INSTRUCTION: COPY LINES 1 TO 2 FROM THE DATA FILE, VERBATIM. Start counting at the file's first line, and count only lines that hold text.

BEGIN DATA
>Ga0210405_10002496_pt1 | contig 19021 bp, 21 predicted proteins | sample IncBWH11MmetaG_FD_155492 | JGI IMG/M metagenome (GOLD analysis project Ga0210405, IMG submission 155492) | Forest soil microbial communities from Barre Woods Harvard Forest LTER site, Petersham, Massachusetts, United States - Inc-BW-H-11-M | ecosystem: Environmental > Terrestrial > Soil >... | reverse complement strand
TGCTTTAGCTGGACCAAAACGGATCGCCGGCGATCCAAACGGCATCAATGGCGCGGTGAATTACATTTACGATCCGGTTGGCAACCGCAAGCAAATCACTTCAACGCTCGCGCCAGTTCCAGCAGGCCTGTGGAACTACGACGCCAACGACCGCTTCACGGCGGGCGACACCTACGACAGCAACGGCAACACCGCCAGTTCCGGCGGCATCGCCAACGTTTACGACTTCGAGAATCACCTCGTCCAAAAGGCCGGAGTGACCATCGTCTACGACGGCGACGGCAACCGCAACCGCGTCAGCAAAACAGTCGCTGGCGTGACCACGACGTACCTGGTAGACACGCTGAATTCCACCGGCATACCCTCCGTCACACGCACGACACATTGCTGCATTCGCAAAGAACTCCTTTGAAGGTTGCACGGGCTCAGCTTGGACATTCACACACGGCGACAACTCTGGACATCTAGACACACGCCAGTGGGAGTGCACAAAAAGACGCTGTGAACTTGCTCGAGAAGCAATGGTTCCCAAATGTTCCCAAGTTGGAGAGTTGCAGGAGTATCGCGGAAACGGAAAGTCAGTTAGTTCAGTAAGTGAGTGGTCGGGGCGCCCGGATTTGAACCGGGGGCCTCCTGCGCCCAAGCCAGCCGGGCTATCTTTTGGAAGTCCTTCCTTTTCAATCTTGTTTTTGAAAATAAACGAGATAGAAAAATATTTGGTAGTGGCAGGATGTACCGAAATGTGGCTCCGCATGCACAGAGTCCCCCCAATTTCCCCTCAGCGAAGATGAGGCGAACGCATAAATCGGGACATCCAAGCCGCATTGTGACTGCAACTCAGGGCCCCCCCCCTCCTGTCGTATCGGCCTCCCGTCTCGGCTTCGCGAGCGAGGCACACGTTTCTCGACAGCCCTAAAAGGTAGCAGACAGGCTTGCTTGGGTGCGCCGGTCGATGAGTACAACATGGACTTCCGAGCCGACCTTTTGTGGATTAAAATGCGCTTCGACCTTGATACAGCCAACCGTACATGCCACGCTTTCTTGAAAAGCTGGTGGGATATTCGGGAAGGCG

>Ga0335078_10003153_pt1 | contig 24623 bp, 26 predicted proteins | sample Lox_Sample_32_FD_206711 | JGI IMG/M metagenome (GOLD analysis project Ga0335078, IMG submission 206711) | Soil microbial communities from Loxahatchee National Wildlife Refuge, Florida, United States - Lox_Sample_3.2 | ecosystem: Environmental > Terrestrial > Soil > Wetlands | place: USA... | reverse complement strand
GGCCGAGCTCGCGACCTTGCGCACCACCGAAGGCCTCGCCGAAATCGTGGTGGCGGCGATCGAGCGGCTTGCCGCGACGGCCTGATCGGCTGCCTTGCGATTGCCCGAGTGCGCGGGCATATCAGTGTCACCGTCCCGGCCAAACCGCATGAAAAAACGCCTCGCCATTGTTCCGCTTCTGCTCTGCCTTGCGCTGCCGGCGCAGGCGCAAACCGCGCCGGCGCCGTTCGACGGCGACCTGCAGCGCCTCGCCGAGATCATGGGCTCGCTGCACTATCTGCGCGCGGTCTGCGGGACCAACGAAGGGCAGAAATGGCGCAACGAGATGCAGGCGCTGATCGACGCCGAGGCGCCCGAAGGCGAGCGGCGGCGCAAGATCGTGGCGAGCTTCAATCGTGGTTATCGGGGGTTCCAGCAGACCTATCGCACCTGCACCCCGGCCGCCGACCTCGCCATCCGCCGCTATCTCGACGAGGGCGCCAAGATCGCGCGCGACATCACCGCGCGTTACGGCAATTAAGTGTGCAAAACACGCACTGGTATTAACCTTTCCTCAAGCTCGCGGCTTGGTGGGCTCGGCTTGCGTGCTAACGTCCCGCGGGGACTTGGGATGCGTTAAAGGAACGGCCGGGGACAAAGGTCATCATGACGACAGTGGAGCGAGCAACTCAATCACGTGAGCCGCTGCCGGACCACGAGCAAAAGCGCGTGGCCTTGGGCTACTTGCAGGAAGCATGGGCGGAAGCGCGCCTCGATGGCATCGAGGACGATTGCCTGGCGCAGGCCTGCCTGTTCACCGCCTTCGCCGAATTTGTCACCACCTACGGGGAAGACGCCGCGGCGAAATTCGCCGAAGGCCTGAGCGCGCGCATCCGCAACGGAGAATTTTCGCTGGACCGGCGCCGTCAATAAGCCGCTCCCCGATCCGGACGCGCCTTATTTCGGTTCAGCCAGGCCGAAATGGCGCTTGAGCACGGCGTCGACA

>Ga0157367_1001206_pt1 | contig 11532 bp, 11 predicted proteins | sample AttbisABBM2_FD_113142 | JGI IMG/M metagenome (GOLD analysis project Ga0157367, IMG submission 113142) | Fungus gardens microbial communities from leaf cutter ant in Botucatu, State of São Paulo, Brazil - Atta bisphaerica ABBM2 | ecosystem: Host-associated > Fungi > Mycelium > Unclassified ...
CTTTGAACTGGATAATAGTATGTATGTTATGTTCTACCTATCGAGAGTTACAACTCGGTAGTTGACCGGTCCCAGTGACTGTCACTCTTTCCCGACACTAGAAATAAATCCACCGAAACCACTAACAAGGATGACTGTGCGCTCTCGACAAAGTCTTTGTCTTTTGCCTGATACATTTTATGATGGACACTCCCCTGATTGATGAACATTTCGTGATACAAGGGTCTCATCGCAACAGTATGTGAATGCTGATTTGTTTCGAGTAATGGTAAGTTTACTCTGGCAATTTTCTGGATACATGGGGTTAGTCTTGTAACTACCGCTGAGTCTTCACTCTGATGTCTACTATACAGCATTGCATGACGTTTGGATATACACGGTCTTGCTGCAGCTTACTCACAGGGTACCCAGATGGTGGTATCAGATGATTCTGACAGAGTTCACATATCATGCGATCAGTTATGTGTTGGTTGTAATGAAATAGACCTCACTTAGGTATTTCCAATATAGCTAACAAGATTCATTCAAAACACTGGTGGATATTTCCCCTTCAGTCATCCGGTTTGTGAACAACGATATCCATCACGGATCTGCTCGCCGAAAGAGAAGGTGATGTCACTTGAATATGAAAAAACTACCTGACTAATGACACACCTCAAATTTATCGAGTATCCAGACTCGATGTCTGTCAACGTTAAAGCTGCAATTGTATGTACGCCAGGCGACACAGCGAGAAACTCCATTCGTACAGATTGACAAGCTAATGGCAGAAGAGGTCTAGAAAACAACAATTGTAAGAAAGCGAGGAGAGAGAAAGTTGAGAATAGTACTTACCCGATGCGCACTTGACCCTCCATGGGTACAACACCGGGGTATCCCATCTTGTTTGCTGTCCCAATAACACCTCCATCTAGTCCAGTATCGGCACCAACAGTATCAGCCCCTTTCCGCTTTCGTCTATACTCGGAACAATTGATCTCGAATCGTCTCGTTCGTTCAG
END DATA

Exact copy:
>Ga0210405_10002496_pt1 | contig 19021 bp, 21 predicted proteins | sample IncBWH11MmetaG_FD_155492 | JGI IMG/M metagenome (GOLD analysis project Ga0210405, IMG submission 155492) | Forest soil microbial communities from Barre Woods Harvard Forest LTER site, Petersham, Massachusetts, United States - Inc-BW-H-11-M | ecosystem: Environmental > Terrestrial > Soil >... | reverse complement strand
TGCTTTAGCTGGACCAAAACGGATCGCCGGCGATCCAAACGGCATCAATGGCGCGGTGAATTACATTTACGATCCGGTTGGCAACCGCAAGCAAATCACTTCAACGCTCGCGCCAGTTCCAGCAGGCCTGTGGAACTACGACGCCAACGACCGCTTCACGGCGGGCGACACCTACGACAGCAACGGCAACACCGCCAGTTCCGGCGGCATCGCCAACGTTTACGACTTCGAGAATCACCTCGTCCAAAAGGCCGGAGTGACCATCGTCTACGACGGCGACGGCAACCGCAACCGCGTCAGCAAAACAGTCGCTGGCGTGACCACGACGTACCTGGTAGACACGCTGAATTCCACCGGCATACCCTCCGTCACACGCACGACACATTGCTGCATTCGCAAAGAACTCCTTTGAAGGTTGCACGGGCTCAGCTTGGACATTCACACACGGCGACAACTCTGGACATCTAGACACACGCCAGTGGGAGTGCACAAAAAGACGCTGTGAACTTGCTCGAGAAGCAATGGTTCCCAAATGTTCCCAAGTTGGAGAGTTGCAGGAGTATCGCGGAAACGGAAAGTCAGTTAGTTCAGTAAGTGAGTGGTCGGGGCGCCCGGATTTGAACCGGGGGCCTCCTGCGCCCAAGCCAGCCGGGCTATCTTTTGGAAGTCCTTCCTTTTCAATCTTGTTTTTGAAAATAAACGAGATAGAAAAATATTTGGTAGTGGCAGGATGTACCGAAATGTGGCTCCGCATGCACAGAGTCCCCCCAATTTCCCCTCAGCGAAGATGAGGCGAACGCATAAATCGGGACATCCAAGCCGCATTGTGACTGCAACTCAGGGCCCCCCCCCTCCTGTCGTATCGGCCTCCCGTCTCGGCTTCGCGAGCGAGGCACACGTTTCTCGACAGCCCTAAAAGGTAGCAGACAGGCTTGCTTGGGTGCGCCGGTCGATGAGTACAACATGGACTTCCGAGCCGACCTTTTGTGGATTAAAATGCGCTTCGACCTTGATACAGCCAACCGTACATGCCACGCTTTCTTGAAAAGCTGGTGGGATATTCGGGAAGGCG